BackOffice aims to automate depolyment

Microsoft Corp.’s BackOffice Server 4.5 suite — currently in beta testing — has several new features aimed at simplifying the installation, deployment, management and development of solutions for branch offices and departments.

BackOffice 4.5 includes Windows NT Server 4.0, Windows NT Option Pack, Exchange Server 5.5, Proxy Server 2.0, SNA Server 4.0, SQL Server 7.0, Site Server 3.0 and Systems Management Server 2.0. It also includes Outlook 2000, FrontPage 2000 Web site creation and management tool, Visual InterDev Web development system Version 6.0 and Seagate Crystal Info 6.0.

“If you think about all that technology and what it takes to get it installed and start talking to each other, that’s a pretty hefty piece of technology you’d have to work through,” said Paul Christilaw, marketing manager for Windows Platform Team, at Microsoft Canada Co. in Mississauga, Ont. “So the first thing BackOffice 4.5 brings is an integrated installer for all that.”

Christilaw said if users install BackOffice 4.5 on a server that already has Microsoft software loaded, the installer is intelligent enough to detect what versions are already there and recommends service pack upgrades or technology upgrades based on its findings.

Another new aspect of BackOffice 4.5 is aimed at deployment in departmental applications and branch offices.

“One of the things that becomes interesting when you take this technology and move it outside of this sort of head office or main IT environment is, ‘How do you deploy it?'” Christilaw said.

There are several new features introduced in 4.5 to better automate deployment in multiple branches or departmental servers.

For instance, there are reusable set-up scripts — once a standard server configuration has been established, an unattended set-up script can be generated automatically. There is a BackOffice Server deployment wizard, which allows systems managers to replicate a single script across hundreds of servers, automatically updating machine names and parameter settings as required.

There is also a branch office set-up scenario, which automatically sets the proper settings for a remote location, such as joining an existing Microsoft Exchange Server site and setting up a secondary Systems Management Server site.

Users working with the beta applauded Microsoft’s efforts to simplify remote deployment.

Carnival Cruise Lines is moving from Novell NetWare and Lotus cc:Mail to the BackOffice suite on 15 of its ships. System support manager John Masseria said preliminary tests show that Microsoft’s new deployment tools will cut the amount of time needed to set up a BackOffice server from six days to one.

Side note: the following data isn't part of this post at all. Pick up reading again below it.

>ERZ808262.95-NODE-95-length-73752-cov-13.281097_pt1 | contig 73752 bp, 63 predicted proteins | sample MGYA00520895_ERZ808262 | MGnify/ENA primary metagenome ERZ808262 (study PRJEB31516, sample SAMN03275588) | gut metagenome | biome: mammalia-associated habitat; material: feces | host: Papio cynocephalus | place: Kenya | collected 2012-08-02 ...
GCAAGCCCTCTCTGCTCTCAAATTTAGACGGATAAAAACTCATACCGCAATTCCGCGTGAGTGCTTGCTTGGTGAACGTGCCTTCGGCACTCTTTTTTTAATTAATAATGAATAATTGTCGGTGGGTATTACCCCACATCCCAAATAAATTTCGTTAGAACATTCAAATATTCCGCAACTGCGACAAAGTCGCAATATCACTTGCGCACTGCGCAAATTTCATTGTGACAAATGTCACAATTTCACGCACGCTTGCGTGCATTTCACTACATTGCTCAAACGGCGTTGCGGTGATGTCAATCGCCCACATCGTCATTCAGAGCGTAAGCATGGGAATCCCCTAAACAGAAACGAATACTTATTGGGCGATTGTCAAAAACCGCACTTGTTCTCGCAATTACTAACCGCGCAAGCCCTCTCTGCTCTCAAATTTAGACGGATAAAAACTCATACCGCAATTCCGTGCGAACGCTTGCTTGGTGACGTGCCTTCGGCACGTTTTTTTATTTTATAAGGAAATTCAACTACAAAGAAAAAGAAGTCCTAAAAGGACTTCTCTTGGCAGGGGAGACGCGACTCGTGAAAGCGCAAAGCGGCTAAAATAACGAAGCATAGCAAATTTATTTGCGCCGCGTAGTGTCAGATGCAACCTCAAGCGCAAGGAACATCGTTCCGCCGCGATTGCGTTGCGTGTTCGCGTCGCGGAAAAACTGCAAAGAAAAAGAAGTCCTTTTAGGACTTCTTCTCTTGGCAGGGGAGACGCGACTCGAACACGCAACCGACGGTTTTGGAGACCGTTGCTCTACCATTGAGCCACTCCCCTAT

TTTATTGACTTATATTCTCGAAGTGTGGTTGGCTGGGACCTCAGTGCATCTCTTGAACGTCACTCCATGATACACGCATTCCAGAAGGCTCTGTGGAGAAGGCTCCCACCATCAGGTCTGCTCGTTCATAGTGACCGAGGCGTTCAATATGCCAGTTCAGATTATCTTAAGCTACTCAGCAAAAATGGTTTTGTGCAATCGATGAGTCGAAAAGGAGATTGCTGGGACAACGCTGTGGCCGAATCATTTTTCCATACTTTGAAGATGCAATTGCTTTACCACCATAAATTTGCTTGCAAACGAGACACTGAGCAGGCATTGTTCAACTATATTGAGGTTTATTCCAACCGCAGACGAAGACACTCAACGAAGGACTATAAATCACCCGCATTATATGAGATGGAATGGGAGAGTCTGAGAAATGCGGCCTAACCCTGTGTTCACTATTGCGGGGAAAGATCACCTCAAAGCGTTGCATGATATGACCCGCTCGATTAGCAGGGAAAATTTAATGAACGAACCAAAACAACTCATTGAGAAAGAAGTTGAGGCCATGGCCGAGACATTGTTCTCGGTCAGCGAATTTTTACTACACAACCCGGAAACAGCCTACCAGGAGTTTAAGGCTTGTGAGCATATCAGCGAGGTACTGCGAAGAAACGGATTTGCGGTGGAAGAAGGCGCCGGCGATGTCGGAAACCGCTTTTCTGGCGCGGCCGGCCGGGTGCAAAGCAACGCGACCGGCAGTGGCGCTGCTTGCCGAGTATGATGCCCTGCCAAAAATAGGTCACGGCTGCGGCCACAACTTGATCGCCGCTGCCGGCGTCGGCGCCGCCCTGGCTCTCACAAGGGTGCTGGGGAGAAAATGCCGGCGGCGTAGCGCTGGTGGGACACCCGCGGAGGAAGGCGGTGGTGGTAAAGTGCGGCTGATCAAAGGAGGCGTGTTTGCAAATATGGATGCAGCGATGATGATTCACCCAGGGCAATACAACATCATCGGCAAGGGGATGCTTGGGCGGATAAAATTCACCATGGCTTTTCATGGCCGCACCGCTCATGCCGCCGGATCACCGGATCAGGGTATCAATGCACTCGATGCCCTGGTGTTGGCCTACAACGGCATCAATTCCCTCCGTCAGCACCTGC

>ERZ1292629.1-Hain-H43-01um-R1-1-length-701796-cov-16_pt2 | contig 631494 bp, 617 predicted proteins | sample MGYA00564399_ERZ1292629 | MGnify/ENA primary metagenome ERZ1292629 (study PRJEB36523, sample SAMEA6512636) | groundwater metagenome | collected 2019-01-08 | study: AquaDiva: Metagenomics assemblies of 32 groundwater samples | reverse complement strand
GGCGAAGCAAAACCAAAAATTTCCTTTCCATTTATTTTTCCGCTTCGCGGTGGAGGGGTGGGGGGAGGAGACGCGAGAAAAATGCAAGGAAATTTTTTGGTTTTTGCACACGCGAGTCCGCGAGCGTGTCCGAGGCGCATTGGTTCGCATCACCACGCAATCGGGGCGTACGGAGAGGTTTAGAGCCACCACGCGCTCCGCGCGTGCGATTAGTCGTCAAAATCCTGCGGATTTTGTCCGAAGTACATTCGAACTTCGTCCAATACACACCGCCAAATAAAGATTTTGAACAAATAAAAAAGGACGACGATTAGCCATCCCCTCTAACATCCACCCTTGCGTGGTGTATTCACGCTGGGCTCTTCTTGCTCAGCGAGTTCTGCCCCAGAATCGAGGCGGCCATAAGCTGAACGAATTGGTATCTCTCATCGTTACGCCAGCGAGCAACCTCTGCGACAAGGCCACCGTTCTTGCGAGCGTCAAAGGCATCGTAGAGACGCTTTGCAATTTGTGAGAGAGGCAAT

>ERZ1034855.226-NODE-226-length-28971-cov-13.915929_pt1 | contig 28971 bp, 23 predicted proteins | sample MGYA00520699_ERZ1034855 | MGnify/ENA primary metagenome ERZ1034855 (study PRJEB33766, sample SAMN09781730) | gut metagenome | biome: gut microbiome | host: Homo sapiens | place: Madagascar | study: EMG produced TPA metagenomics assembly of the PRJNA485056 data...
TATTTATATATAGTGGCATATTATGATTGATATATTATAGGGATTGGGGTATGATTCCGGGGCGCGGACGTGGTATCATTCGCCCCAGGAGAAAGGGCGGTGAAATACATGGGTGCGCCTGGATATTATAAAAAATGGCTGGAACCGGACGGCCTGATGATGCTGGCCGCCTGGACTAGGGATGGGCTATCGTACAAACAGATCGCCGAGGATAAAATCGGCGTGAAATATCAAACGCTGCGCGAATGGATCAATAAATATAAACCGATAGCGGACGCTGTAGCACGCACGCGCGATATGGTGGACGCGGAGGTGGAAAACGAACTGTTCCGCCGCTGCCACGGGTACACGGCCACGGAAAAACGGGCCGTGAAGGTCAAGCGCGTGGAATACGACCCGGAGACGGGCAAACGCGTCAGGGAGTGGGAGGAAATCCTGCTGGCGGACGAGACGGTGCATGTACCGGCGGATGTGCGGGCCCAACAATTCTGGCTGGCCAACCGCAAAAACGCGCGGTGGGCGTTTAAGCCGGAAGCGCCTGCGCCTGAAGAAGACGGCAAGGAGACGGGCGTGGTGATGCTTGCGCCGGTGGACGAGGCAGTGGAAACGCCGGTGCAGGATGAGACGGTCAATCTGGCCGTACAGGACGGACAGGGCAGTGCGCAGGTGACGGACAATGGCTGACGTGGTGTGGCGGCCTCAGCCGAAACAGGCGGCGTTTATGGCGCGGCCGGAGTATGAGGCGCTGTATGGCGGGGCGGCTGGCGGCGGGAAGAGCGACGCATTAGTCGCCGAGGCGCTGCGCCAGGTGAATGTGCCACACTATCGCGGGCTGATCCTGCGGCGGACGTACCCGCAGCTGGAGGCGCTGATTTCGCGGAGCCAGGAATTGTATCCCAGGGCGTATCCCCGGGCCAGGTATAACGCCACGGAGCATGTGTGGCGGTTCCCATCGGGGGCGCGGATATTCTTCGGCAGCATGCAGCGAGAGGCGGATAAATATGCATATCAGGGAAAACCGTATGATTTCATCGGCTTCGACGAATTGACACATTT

“The automation also helps us ensure the accuracy of how we configure each server,” Masseria said. “Before, we had someone maintain a checklist as each configuration was established. Now we can configure once and be assured that all the settings are propagated accurately.”

BackOffice 4.5 has a new management console — the BackOffice Server Manager, based on Microsoft Management Console Technology. It provides a single point of administration for common suite-level tasks, and includes four consoles optimized for entry-level help desk technicians, Web administrators, branch administrators and central IT administrators. Each console can be customized to incorporate in-house or third-party management tools.

The server suite also helps with Web and intranet development. It automatically sets up an intranet starter site out of the box with seven starter applications, including news, document library, events calendar, discussions, expense tracking and help desk applications. These starter applications have been updated to include support for Site Server 3.0, Microsoft Transaction Server and Office 2000 Web Components.

BackOffice customers are looking for a way to use the suite as a backbone for more mission-critical applications, according to Julie Kaufman, analyst at Toronto-based IDC Canada Ltd.

She said it is evident with the beta release of BackOffice 4.5 that Microsoft is indeed starting to head in this direction.

“Rather than just looking at it as a bunch of products at a cheap price, they’re starting to look at more uses for it — more complex uses, more mission critical,” she said.

She named datamarts, sales force automation and intranets as a few of the larger applications customers are looking to use BackOffice for in the future, as well as areas where Microsoft is working toward positioning the product.

Currently in beta testing, BackOffice Server 4.5 is expected in the first half of 1999. Customers interested in participating in the BackOffice 4.5 beta program can apply by e-mailing [email protected], and should include the following information in the message: name, title, company, e-mail address, shipping address and phone number.

Microsoft Canada in Mississauga, Ont., is at 1-800-563-9048 or on the Internet at

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